Metamorphosis Butterfly Frock11:20 PM
This is a project I think you'll love or hate.
There's no in between because it's weird, nerdy, and a titch creepy.
Kind of my nerdy spin on all the girly butterfly stuff everywhere.
I took the life cycle of monarch butterflies and appliqued the process on a little dress for Ellaria.
And I love this thing.
My husband had a Saturday off and I had some precious "alone" time and busted it out.
I hadn't sewn in a while with the new baby and preparing our house to sell, and just creating it made me so happy.
Some people exercise, shop, or get a message for "me" time, but making this was so fulfilling and fun...which is why I have a butt-load of pictures in this post.
Anyway, the idea has been mulling in my head for over a year.
In 2nd grade we spent what felt like weeks studying the life cycle of monarch butterflies and I remember having to draw and write out all the stages, so it was fun to relive it a little again.
AP Biology was also one of my favorite classes in high school.
I remember the text book had an owl on the cover and I seriously considered never turning it back in.
It was my senior year so they couldn't have tracked me down or had any real consequences, and I really wanted to keep it as a reference because it was that great and I am that nerdy.
But on to this nerd sewing this butterfly dress.
I was inspired by:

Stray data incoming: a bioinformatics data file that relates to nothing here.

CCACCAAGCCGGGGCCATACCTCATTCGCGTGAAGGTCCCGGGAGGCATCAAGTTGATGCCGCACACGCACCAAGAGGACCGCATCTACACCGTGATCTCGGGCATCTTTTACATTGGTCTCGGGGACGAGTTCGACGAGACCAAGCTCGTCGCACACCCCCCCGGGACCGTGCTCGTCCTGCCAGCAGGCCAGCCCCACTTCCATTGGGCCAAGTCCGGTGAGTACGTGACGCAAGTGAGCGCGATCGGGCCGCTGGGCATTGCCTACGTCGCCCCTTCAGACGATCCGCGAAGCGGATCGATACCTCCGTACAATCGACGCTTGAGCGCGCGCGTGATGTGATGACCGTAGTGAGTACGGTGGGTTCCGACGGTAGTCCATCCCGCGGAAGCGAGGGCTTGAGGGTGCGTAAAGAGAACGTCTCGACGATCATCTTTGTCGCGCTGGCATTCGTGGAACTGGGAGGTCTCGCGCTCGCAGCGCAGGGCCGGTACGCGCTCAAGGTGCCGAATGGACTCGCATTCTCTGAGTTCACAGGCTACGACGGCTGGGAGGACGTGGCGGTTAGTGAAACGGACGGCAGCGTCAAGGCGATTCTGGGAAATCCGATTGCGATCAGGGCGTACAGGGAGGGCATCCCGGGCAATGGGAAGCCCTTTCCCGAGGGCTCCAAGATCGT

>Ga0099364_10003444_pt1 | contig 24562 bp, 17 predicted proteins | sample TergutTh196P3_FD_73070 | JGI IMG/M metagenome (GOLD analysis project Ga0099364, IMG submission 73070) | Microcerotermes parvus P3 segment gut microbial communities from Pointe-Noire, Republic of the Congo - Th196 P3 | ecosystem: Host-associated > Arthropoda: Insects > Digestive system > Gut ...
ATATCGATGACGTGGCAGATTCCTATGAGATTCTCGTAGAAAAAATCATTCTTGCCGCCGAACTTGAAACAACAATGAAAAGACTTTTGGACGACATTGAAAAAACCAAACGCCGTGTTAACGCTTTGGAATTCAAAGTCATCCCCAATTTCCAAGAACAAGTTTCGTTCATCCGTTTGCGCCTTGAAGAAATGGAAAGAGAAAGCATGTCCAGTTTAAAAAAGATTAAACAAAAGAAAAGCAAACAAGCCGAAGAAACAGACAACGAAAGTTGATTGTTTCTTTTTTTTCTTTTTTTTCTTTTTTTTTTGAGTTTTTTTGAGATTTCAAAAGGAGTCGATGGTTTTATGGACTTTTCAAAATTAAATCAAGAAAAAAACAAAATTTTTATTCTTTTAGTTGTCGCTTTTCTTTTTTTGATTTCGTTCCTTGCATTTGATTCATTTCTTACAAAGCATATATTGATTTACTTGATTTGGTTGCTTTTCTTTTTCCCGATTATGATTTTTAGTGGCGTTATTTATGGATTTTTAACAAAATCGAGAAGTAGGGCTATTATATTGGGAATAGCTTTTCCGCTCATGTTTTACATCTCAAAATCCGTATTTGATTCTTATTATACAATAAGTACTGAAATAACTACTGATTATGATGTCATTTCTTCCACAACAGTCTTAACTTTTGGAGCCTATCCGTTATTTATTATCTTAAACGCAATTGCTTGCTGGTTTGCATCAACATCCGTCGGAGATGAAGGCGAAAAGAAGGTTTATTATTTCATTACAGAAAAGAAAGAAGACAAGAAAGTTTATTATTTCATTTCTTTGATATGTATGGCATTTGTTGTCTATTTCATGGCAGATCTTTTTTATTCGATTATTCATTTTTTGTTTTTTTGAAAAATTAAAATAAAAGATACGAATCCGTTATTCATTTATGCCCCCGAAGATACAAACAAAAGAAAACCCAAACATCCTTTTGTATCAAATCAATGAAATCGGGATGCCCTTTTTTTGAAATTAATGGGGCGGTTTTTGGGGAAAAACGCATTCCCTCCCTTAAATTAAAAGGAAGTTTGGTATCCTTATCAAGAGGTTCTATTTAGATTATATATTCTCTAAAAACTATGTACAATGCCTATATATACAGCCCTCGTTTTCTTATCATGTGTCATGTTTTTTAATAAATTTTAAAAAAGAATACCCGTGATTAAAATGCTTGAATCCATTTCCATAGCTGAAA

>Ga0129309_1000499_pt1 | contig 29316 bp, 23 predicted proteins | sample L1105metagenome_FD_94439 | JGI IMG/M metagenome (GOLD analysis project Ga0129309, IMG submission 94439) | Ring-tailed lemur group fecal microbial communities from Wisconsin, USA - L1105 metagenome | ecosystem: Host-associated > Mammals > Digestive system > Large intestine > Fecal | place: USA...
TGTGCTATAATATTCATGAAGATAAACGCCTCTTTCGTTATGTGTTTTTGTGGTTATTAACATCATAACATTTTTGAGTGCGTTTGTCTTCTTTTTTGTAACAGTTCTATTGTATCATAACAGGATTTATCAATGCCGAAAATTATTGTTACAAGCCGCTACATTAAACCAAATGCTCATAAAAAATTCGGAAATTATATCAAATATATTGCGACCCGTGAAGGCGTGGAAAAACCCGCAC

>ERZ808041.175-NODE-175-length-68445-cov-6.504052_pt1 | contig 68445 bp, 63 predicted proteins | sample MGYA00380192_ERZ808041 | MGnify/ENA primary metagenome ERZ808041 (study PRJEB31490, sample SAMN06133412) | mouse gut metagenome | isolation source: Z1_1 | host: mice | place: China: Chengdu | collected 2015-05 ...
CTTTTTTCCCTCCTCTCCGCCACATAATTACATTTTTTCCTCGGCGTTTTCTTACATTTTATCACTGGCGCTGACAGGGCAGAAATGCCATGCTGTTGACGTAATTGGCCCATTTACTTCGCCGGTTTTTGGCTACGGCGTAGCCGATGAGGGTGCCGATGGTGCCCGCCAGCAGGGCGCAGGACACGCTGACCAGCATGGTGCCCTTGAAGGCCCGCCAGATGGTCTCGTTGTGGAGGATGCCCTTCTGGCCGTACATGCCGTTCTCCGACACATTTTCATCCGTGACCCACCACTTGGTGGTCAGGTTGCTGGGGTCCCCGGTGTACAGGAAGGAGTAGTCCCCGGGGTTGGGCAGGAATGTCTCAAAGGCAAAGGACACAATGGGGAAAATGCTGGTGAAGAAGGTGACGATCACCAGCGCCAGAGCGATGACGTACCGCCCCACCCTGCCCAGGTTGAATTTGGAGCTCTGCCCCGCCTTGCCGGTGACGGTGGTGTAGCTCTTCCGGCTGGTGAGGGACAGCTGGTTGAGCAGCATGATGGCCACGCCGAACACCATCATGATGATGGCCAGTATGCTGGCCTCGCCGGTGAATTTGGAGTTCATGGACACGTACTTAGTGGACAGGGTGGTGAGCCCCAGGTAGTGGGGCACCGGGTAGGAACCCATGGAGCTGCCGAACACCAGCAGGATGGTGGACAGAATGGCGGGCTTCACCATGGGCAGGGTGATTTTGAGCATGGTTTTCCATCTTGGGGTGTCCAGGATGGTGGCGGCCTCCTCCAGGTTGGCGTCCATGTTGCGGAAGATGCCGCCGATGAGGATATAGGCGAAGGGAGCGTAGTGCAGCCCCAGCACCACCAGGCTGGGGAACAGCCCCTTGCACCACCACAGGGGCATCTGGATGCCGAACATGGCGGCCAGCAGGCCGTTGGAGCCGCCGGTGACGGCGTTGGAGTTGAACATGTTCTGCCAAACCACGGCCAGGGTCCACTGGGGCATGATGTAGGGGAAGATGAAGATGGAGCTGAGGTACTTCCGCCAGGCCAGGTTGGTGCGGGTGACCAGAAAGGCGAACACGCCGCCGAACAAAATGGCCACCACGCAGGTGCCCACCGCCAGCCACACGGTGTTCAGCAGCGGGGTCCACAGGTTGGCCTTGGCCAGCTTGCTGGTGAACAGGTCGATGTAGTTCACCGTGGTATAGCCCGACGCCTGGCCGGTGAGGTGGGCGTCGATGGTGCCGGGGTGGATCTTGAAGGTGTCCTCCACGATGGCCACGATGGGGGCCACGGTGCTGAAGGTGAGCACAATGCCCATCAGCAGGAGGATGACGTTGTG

- the pretty greens and blues of the chrysalis and steps in this image.
-Ellie's favorite book right now is Eric Carle's The Very Hungry Caterpillar
RJ (almost 5) was really interested in learning about metamorphosis and helped me plan it out on the dress.We watched this video over and over, he thought it was cool and I was trying to figure out which stages I wanted to sew.
So basically the life cycle of a monarch butterfly starts as an egg,
I wanted the images to wrap around the dress so it wasn't just flat on the front.
So I cut out the dress front and back, and sewed the right side seam to work on the appliques with a flat surface.
The baby caterpillar ends up on the back side, but I liked the wrap effect of the imagery around the hem of the skirt.
HOW TO SEW SOME BUTTERFLIES!
The process is really quite easy, and was a lot of fun.
I first took a scrap of green fabric (formerly a sheet) and used fabric paint in green and a mix of blues to paint a strip of green to blue gradient.
Basically pouring a glob of green on one end and blue on the other and sloppily painting them until they slightly mix in the center.
Once dry, this strip is what I used to cut out the chrysalis pieces.
Using the pellon fusible webbing that is double sided with paper backing, I drew out the shapes of the different fabric portions.
Next, I ironed the webbing on the back of the fabric scraps, cut out the shapes, arranged them on my skirt, peeled off the paper backing, and ironed them on.
To create the details, I used my free motion presser foot and "drew" with thread.
I put the feed dogs down so I have free moving fabric and draw away.
I think my favorite aspect of the thread drawing is the sketch-like quality it gives the final shapes, like you used pen and ink.
I used different thread colors, like adding white on the butterflies and two colors of gray for the empty chrysalis.
After all the time making this dress, I wanted to make sure she could wear it a while.
So it's a basic a-line jumper that is a dress now, but could be worn as a tunic with leggings when she's older.
The neck and arms use the same orange fabric as the butterfly wings with homemade bias tape.
Milky green and blue buttons finish it off on the back for the 1" wide placket.
So both Ellie and I love this little dress and I've been thinking about my next artistic, nerdy, piece of clothing to make....